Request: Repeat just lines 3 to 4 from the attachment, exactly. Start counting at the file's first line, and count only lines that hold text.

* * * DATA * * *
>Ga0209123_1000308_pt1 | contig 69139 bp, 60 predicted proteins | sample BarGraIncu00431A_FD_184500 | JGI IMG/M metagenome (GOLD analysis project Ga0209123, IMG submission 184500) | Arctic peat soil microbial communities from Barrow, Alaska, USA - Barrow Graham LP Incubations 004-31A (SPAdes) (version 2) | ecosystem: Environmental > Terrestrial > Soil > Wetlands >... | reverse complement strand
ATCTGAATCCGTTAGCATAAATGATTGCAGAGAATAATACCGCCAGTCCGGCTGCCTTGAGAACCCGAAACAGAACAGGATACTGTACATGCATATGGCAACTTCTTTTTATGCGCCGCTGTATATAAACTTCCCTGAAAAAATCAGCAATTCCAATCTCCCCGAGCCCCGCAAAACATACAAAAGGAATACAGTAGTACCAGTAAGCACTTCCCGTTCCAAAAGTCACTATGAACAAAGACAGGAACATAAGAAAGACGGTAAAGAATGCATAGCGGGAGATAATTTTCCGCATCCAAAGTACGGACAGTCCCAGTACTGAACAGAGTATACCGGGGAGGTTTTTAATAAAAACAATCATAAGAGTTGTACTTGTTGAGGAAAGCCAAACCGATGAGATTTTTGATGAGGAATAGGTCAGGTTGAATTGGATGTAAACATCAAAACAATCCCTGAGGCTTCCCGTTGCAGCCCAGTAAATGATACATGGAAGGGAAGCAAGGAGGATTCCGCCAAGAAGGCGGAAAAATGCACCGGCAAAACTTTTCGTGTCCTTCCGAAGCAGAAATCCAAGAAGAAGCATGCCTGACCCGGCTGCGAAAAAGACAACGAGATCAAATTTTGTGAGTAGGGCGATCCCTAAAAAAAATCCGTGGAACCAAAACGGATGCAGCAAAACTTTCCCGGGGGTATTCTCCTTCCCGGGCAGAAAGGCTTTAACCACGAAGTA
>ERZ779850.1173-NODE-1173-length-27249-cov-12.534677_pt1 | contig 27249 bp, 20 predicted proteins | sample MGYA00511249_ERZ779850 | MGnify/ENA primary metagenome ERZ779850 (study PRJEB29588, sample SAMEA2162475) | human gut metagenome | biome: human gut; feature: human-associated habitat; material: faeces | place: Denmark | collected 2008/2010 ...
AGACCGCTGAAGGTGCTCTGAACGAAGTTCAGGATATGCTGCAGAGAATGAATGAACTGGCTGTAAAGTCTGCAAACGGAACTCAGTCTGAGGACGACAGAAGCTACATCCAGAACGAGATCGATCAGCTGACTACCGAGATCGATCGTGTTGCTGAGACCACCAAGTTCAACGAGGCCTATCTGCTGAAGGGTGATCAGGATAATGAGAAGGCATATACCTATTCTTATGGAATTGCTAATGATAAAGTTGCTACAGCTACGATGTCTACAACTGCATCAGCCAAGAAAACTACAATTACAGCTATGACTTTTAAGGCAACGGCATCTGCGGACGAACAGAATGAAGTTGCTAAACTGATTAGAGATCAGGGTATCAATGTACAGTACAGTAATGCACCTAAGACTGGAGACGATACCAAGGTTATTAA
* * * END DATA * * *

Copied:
>ERZ779850.1173-NODE-1173-length-27249-cov-12.534677_pt1 | contig 27249 bp, 20 predicted proteins | sample MGYA00511249_ERZ779850 | MGnify/ENA primary metagenome ERZ779850 (study PRJEB29588, sample SAMEA2162475) | human gut metagenome | biome: human gut; feature: human-associated habitat; material: faeces | place: Denmark | collected 2008/2010 ...
AGACCGCTGAAGGTGCTCTGAACGAAGTTCAGGATATGCTGCAGAGAATGAATGAACTGGCTGTAAAGTCTGCAAACGGAACTCAGTCTGAGGACGACAGAAGCTACATCCAGAACGAGATCGATCAGCTGACTACCGAGATCGATCGTGTTGCTGAGACCACCAAGTTCAACGAGGCCTATCTGCTGAAGGGTGATCAGGATAATGAGAAGGCATATACCTATTCTTATGGAATTGCTAATGATAAAGTTGCTACAGCTACGATGTCTACAACTGCATCAGCCAAGAAAACTACAATTACAGCTATGACTTTTAAGGCAACGGCATCTGCGGACGAACAGAATGAAGTTGCTAAACTGATTAGAGATCAGGGTATCAATGTACAGTACAGTAATGCACCTAAGACTGGAGACGATACCAAGGTTATTAA